Purchase this article with an account.
Yoko Higuchi, Naotsugu Tsuchiya, Ryota Kanai, Kazuhisa Shibata; Extensive training with feedback reduces attentional demand in visual feature binding. Journal of Vision 2019;19(10):185a. doi: https://doi.org/10.1167/19.10.185a.
Download citation file:
© ARVO (1962-2015); The Authors (2016-present)
Successful recognition of an object often requires binding of features of the object by attention. Withdrawing attention to a very demanding visual task at fixation can impair discrimination performance of even very simple stimuli such as colored bisection disks presented in the periphery (Fei-Fei, VanRullen, Koch, Perona, 2002). A number of studies reported that the impaired performance under dual-task conditions cannot be compensated even after training for more than 10 hours across multiple days (e.g., Fei-Fei, VanRullen, Koch, Perona, 2005; Reddy, Reddy, Koch, 2006). These results suggest that the underlying processes of feature binding is rigid and cannot be trained. Contrary to this view, we report significant training effects on discrimination performance under a dual-task condition. In a single central task, participants were asked to report whether all the letters shown on the fovea are identical or not. In a single peripheral task, they discriminated a red/green disk from a green/red disk in the periphery. Performances for the single-task condition were kept at 80% accuracy by QUEST during the entire experiment (Matthews et al., 2017). In the dual-task, participants were asked to conduct both tasks simultaneously, with emphasis on the central task. Consistent with the previous studies, this dual-task condition resulted in chance performance in the peripheral task presumably due to exhaustion of attention by the central task. However, after 10 days of training on the dual-task with trial-by-trial feedback, performance on the peripheral task significantly improved. The training effect was not specific to the trained location, suggesting improvements in readout of sensory representations by the training. We also found the training effects are long-lasting and can be observed even after a month. These results suggest that feature binding process becomes less attention-dependent as a result of extensive training.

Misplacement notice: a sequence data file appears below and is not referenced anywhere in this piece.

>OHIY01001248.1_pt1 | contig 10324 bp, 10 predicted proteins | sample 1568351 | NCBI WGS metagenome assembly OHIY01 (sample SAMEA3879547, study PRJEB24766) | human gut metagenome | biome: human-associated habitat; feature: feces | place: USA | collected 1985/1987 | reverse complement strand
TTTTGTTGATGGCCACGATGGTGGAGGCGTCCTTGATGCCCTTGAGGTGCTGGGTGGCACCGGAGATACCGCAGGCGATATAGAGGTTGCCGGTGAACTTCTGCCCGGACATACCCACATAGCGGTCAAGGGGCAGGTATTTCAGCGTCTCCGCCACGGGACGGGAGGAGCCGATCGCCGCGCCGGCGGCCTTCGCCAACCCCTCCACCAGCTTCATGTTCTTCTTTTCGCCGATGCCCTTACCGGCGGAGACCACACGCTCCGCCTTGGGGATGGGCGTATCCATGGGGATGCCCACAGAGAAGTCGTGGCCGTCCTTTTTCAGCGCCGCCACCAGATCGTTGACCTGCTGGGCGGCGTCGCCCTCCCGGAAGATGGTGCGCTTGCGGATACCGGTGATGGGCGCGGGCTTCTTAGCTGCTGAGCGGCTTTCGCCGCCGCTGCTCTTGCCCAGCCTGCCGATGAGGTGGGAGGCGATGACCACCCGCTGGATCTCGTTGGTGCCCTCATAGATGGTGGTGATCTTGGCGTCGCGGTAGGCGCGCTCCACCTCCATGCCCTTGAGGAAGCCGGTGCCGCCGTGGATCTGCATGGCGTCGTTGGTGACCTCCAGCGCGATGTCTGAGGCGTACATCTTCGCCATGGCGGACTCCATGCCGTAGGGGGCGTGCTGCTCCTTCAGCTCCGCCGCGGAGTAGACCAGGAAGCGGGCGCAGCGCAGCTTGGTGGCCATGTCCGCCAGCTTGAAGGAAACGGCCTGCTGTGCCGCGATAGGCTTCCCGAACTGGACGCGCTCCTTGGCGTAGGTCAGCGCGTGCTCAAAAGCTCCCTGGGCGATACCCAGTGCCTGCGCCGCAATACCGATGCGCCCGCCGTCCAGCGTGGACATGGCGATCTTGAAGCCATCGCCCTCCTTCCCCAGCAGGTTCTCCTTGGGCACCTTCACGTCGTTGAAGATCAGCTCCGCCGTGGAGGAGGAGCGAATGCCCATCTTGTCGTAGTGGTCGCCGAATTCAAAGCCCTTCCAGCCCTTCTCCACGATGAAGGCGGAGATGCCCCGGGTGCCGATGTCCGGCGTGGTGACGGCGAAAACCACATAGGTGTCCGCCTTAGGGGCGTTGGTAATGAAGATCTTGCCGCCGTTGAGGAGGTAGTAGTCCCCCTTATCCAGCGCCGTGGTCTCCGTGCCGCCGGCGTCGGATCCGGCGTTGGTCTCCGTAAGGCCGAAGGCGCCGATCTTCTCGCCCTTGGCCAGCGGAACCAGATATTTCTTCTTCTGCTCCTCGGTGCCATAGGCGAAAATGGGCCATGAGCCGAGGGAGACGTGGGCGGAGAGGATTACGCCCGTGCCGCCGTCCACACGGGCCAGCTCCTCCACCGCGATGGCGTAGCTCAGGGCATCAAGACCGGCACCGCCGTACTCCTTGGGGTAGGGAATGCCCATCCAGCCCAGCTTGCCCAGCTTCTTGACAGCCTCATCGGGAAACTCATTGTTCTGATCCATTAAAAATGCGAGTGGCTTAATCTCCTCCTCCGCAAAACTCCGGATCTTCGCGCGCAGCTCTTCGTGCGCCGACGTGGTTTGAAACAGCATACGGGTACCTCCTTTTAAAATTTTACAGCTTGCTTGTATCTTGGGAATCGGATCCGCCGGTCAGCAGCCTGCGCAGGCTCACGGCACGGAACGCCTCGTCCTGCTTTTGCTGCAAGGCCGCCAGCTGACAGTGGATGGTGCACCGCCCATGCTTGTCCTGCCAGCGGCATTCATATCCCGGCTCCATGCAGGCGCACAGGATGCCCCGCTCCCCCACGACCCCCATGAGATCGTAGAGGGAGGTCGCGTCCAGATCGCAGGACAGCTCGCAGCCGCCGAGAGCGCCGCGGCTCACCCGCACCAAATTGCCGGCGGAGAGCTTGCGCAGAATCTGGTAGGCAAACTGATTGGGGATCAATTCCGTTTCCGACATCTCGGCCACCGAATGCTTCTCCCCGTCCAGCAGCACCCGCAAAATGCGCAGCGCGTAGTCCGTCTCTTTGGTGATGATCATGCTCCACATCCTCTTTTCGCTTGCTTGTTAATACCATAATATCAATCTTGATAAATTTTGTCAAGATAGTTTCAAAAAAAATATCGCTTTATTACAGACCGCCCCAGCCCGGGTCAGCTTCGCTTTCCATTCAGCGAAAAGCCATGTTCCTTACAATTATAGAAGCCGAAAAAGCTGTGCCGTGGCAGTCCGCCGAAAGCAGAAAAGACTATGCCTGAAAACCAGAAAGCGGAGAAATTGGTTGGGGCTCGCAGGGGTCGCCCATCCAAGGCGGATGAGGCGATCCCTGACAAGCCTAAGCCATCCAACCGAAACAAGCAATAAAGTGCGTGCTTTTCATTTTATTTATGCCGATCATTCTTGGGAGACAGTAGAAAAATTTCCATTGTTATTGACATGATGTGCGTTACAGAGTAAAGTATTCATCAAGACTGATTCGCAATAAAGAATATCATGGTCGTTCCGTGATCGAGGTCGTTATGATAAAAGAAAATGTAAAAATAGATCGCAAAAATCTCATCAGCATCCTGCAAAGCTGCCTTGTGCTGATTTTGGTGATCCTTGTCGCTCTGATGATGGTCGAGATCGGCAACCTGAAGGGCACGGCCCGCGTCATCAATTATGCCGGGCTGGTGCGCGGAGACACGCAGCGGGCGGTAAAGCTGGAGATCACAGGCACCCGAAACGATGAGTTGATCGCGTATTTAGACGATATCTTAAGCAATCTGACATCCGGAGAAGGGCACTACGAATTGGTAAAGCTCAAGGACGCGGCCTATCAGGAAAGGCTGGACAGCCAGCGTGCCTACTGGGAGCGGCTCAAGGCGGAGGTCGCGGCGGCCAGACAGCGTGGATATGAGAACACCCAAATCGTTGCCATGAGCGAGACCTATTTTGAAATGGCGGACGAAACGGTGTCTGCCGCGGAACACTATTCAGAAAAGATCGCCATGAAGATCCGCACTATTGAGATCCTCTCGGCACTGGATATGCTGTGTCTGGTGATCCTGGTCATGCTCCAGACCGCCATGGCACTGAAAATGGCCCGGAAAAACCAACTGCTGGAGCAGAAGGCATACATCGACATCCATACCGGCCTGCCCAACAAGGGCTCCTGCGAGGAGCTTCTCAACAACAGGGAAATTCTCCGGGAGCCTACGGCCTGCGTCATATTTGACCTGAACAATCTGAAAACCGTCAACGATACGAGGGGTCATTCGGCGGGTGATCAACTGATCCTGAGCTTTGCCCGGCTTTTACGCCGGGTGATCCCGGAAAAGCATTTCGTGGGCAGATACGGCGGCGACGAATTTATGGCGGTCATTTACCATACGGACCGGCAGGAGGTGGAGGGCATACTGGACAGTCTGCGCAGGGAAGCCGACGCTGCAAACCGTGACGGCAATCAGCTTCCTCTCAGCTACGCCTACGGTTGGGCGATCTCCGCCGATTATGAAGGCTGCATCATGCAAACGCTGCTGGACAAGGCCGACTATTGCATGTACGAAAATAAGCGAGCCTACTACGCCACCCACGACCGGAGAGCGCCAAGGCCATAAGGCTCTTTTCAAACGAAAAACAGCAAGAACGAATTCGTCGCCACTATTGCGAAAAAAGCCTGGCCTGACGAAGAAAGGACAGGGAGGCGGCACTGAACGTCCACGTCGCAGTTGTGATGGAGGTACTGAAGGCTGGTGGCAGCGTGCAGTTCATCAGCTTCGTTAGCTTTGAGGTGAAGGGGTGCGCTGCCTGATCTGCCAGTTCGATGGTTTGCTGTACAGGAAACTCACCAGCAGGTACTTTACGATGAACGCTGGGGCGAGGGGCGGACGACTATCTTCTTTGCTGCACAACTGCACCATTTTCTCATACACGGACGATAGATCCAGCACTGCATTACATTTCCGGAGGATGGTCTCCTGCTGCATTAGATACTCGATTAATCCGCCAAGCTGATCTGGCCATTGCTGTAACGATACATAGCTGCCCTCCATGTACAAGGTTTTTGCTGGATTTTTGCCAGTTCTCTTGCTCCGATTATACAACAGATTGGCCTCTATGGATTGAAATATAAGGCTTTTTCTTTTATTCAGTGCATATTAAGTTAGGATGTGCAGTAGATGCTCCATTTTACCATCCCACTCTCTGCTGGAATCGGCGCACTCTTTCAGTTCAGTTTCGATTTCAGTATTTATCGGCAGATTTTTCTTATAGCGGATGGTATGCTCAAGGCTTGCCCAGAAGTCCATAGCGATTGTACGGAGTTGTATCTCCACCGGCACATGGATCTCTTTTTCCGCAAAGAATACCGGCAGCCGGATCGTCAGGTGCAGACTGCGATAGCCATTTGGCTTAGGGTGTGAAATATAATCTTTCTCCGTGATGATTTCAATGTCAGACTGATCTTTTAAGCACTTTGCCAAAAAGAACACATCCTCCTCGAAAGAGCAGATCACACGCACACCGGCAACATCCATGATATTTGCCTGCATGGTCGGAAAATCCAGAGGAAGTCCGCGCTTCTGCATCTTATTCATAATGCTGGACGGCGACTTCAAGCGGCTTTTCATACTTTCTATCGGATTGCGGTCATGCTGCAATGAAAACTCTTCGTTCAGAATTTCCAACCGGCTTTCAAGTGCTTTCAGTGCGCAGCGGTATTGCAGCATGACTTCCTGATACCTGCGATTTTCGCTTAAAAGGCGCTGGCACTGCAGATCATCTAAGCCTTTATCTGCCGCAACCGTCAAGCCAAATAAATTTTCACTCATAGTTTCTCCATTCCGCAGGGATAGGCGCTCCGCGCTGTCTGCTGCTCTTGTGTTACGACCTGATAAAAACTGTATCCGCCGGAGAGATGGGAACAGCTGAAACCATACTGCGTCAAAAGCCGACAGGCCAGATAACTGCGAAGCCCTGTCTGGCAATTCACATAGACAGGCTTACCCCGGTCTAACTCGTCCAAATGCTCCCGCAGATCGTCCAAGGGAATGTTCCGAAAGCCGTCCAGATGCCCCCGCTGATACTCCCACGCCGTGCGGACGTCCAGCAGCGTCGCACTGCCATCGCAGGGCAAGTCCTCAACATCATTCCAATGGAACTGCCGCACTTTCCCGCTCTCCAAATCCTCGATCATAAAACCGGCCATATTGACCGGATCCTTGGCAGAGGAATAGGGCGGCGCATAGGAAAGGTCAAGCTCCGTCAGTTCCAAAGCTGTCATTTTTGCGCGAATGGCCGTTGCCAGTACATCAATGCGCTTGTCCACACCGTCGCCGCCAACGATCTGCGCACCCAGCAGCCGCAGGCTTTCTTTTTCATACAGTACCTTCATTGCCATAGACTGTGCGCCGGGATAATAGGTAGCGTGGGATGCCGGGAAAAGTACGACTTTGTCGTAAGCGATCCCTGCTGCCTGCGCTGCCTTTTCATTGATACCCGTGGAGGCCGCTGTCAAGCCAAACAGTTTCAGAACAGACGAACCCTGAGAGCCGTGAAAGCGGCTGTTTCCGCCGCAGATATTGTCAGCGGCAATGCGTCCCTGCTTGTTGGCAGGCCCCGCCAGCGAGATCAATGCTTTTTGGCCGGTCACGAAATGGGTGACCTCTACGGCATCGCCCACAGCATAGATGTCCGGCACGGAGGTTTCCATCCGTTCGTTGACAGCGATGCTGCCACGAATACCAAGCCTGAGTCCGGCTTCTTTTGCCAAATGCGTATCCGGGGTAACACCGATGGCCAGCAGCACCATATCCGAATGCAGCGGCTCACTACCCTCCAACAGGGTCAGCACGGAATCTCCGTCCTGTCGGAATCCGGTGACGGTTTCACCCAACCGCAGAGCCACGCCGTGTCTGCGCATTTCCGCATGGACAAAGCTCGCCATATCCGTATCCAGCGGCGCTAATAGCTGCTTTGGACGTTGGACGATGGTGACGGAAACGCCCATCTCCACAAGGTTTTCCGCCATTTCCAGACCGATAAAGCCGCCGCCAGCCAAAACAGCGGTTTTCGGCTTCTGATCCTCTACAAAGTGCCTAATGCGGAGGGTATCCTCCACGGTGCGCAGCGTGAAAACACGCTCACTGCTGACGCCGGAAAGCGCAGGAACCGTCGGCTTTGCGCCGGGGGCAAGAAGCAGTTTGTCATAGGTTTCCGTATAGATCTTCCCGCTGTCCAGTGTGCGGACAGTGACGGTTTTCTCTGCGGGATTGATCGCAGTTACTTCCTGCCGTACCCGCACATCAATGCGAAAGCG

This PDF is available to Subscribers Only